Although he raised the death penalty issue, McKenna’s stance on capital punishment appeared to be a work in progress. Last week, he said he favored the death penalty for killers of police officers, but implied in yesterday’s debate that he also supports executing murderers of children.

Asked to clarify his position, spokeswoman Laura Rigas said in a statement, "Jim McKenna does support it in extreme cases, such as those who are convicted of murdering children and public safety officials and those who commit acts of terrorism."

October 1, 2010 in Death Penalty Reforms, Purposes of Punishment and Sentencing, Who Sentences? | Permalink | Comments (0) | TrackBack

Looking back playfully before looking forward to the new SCOTUS term

I have not spent too much time on Supreme Court previews recently (partially because Ryder Cup previews are more timely and somewhat more interesting these days).  But, especially with the new Term about to start, I had extra fun reading this great "revue" of last SCOTUS Term from the pen of Jon Elwood, which is titled "What Were They Thinking -- The Supreme Court in Revue, October Term 2009." Here are a couple of amusing paragraphs from the revue focused on the Court's Eighth Amendment work last Term:

If you noticed that society refilled the tank without being asked the last time it borrowed the car, you’re not alone in marking the progress of a maturing society.  Justice Kennedy has been sufficiently impressed that he’s recently voted (and sometimes written opinions) to render unconstitutional previously lawful sentencing practices under the Eighth Amendment’s Cruel and Unusual Punishments Clause — think Atkins v. Virginia (2002) (holding it unconstitutional to execute mentally retarded offenders); Roper v. Simmons (2005) (holding it unconstitutional to execute defendants who murdered while under age 18), and to a lesser extent (because the Court had already so held regarding rape of an adult), Kennedy v. Louisiana (2008) (holding capital punishment cannot be imposed for rape of a child).  Kennedy reprised his role as a one-man evolving standard of decency in Graham v. Florida, which is one of those opinions that people seem to forget when they’re bemoaning the arch-conservative Roberts Court.  The Court held 6-3 that the Cruel and Unusual Punishments Clause does not permit imposing a sentence of life without parole on a juvenile offender convicted of a nonhomicide offense.  The Court noted that while 37 states permit such sentences, only 11 impose them as a practical matter, and they were mostly states without a first-rate daily paper or bookstore.  Thus, there was a national consensus against imposing sentences of life parole on such offenders.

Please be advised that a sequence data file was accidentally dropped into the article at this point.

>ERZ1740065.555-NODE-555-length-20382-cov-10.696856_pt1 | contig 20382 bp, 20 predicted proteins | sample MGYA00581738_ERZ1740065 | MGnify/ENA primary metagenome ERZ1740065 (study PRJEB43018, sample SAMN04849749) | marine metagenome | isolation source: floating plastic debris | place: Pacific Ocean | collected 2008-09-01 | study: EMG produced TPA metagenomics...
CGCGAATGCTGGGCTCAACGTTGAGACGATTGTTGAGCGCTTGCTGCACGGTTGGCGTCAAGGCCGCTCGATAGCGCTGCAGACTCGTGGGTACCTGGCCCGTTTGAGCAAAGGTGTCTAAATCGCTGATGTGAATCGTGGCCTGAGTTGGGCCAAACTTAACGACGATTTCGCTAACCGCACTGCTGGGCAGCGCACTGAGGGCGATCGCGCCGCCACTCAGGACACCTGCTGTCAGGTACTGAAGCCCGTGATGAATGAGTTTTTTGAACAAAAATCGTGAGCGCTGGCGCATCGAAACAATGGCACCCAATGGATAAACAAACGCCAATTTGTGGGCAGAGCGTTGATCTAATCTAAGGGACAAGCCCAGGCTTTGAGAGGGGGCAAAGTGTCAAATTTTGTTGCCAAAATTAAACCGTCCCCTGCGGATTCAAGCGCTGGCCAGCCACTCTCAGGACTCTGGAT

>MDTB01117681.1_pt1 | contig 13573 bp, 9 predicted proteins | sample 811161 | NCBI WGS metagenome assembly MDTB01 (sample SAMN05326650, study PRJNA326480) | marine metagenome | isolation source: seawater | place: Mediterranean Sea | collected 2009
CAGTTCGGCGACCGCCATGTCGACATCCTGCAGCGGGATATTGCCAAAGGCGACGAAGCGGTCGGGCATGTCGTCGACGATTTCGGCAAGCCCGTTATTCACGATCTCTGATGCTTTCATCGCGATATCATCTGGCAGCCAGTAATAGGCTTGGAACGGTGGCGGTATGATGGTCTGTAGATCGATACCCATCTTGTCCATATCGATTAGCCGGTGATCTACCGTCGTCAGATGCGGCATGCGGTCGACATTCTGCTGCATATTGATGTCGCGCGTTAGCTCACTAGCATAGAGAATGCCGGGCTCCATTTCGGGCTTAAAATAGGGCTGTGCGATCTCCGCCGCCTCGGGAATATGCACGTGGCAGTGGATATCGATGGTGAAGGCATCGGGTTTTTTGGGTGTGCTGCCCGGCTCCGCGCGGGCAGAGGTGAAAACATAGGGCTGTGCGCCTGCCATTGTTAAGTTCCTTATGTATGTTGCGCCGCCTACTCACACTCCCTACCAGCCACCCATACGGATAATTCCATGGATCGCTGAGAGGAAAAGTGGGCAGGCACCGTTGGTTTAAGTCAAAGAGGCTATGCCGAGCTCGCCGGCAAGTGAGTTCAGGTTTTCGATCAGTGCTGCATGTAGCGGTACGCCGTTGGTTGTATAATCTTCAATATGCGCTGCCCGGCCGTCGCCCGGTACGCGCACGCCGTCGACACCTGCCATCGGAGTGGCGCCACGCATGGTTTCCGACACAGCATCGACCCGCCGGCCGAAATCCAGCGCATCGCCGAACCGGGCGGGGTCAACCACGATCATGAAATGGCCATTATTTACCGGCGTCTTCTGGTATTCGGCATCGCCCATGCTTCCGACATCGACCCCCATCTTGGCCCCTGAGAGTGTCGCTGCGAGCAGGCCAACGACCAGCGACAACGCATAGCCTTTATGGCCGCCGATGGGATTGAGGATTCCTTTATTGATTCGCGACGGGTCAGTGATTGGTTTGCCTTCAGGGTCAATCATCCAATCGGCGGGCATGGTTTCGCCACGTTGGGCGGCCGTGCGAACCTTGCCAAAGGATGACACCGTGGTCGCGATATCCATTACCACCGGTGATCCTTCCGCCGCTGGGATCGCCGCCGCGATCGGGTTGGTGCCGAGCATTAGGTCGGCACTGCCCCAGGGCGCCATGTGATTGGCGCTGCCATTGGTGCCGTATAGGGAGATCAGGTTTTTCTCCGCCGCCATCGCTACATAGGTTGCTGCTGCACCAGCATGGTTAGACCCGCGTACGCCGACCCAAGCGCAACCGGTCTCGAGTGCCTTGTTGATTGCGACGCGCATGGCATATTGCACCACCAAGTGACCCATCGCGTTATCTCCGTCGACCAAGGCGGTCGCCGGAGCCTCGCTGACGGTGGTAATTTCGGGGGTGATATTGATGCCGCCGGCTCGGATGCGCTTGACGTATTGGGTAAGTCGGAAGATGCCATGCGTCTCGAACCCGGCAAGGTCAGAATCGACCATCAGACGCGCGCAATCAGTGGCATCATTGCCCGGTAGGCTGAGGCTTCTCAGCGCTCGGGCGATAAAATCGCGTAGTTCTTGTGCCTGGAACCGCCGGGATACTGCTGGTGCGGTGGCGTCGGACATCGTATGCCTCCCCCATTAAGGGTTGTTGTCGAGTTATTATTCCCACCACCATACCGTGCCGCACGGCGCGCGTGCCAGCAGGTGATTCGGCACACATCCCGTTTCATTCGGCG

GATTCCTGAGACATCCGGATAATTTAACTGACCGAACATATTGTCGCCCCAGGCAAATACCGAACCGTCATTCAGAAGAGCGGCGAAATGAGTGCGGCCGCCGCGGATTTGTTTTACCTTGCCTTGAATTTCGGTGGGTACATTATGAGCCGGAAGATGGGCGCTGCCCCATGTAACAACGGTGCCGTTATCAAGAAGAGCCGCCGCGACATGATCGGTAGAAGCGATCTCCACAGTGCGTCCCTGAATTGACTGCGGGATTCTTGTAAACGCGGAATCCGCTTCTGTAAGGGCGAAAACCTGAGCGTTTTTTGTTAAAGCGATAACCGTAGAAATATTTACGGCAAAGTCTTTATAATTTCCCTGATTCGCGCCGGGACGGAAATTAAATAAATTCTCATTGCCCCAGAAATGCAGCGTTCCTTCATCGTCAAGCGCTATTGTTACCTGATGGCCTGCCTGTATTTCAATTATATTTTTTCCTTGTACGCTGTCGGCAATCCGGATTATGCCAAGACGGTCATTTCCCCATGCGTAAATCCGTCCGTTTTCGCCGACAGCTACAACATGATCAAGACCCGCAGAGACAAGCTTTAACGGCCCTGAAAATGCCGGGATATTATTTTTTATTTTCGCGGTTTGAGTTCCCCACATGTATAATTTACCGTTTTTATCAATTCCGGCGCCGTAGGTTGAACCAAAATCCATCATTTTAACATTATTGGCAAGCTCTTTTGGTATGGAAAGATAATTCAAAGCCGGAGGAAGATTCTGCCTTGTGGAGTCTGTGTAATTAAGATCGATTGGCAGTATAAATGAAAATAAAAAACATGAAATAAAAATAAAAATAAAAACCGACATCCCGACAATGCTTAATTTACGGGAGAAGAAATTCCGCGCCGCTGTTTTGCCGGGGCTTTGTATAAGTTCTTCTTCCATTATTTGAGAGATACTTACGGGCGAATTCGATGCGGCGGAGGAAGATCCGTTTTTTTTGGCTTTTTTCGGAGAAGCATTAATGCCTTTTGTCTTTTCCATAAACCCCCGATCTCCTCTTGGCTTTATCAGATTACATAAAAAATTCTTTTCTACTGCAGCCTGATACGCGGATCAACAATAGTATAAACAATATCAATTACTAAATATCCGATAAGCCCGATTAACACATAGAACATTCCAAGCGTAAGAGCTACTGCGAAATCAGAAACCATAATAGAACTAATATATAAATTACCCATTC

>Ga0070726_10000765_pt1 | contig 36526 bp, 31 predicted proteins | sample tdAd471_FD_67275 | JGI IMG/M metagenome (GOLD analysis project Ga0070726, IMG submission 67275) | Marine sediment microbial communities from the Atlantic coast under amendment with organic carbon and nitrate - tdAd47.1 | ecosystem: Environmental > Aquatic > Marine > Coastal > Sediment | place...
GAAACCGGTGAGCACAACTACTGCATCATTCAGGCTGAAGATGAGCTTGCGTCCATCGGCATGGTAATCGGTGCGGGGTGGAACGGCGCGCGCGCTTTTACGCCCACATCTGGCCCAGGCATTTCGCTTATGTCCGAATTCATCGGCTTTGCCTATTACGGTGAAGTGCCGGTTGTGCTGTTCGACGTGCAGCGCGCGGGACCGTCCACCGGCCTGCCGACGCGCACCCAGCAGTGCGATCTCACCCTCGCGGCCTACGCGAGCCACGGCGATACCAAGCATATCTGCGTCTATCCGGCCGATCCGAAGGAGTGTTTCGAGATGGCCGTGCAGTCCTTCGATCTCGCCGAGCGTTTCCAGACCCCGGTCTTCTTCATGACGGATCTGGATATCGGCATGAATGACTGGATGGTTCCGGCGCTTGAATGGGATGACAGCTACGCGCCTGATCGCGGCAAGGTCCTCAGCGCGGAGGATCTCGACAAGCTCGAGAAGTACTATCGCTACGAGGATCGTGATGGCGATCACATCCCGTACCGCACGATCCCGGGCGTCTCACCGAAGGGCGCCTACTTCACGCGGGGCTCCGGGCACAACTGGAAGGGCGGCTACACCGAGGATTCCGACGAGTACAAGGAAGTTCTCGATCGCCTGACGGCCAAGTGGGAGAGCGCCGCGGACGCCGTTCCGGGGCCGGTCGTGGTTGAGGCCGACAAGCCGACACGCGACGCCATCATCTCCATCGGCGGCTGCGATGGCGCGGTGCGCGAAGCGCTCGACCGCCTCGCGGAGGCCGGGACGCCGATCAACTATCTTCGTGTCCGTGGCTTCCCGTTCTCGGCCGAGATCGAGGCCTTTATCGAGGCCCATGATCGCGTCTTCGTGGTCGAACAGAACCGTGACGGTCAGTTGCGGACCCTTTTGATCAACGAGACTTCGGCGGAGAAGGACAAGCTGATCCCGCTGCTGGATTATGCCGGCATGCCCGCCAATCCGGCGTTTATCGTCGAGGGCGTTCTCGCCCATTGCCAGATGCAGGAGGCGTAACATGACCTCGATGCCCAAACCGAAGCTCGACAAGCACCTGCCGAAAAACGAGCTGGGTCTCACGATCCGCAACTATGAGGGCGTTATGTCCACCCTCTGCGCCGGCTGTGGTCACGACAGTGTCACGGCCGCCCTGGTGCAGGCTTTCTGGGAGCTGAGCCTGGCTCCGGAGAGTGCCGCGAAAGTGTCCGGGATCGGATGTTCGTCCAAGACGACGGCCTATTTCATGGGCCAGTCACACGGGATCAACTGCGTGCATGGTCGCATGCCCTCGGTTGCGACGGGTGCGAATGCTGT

The sort of numerical analysis that is reserved for Eighth Amendment cases, movie-studio accounting, and the federal budget alone would have been enough to cause TMJ-aggravating tooth-gnashing on the right, but Kennedy was not done yet.  In a selfless effort to promote renewable energy, Kennedy ended his opinion by noting that the Court’s conclusion was supported by the fact that the sentencing practice was “rejected the world over.”  The resulting geysers of steam emanating from conservatives’ ears promises to be a significant source of thermal energy for years to come.